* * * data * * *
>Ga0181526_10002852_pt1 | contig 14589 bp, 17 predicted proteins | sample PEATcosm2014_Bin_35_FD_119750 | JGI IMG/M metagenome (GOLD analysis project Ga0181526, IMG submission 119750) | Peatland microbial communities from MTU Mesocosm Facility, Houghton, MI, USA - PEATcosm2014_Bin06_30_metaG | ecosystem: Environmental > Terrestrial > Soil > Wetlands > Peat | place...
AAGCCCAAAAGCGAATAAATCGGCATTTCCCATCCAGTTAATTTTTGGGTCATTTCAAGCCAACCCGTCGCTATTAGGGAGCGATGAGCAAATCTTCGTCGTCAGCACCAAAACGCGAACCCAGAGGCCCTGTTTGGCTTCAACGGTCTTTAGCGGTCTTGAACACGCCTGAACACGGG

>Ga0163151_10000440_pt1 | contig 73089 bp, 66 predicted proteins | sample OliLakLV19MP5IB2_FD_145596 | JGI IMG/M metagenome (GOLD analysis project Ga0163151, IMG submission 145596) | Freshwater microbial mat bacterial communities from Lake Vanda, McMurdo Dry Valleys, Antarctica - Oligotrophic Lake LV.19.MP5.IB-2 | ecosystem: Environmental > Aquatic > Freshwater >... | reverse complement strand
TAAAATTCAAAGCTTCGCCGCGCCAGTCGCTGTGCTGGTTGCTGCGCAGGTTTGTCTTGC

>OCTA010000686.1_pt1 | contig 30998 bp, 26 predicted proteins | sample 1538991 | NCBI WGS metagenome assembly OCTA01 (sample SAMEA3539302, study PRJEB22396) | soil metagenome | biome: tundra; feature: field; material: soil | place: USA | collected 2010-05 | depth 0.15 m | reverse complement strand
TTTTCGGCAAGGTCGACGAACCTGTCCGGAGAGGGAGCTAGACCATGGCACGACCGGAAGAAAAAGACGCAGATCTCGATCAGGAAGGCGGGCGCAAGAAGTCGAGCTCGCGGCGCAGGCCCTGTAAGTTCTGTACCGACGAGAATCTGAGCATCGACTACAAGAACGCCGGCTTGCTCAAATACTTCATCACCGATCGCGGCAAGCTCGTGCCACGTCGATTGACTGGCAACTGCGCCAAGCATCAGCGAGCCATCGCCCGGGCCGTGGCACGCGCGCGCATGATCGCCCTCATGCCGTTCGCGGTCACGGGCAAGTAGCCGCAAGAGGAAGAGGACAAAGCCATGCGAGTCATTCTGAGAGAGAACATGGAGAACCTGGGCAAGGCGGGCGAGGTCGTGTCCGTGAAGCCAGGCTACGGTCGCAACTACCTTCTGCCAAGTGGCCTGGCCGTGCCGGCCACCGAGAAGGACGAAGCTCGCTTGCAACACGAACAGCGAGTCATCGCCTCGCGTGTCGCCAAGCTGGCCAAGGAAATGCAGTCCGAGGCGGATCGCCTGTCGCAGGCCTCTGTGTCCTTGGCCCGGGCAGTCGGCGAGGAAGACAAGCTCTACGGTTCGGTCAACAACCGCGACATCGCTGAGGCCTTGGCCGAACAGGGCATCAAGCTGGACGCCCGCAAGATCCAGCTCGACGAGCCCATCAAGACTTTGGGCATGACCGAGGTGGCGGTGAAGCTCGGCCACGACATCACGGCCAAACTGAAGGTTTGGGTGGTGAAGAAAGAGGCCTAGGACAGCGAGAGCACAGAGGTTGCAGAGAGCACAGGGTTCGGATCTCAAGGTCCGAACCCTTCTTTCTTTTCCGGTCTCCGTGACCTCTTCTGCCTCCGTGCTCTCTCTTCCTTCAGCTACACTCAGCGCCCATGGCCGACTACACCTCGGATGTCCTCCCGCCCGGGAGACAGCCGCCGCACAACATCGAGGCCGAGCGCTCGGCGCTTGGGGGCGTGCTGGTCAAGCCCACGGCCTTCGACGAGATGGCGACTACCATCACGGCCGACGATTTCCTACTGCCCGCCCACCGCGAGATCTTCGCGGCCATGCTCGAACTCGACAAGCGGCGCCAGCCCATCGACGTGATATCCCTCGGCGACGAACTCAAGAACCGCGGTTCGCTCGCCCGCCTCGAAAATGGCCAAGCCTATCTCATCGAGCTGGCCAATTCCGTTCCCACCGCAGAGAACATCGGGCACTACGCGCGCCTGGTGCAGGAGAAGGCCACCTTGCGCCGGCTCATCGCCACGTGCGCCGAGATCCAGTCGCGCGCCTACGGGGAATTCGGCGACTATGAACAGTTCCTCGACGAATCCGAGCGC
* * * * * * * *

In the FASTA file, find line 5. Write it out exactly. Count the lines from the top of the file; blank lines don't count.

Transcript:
>OCTA010000686.1_pt1 | contig 30998 bp, 26 predicted proteins | sample 1538991 | NCBI WGS metagenome assembly OCTA01 (sample SAMEA3539302, study PRJEB22396) | soil metagenome | biome: tundra; feature: field; material: soil | place: USA | collected 2010-05 | depth 0.15 m | reverse complement strand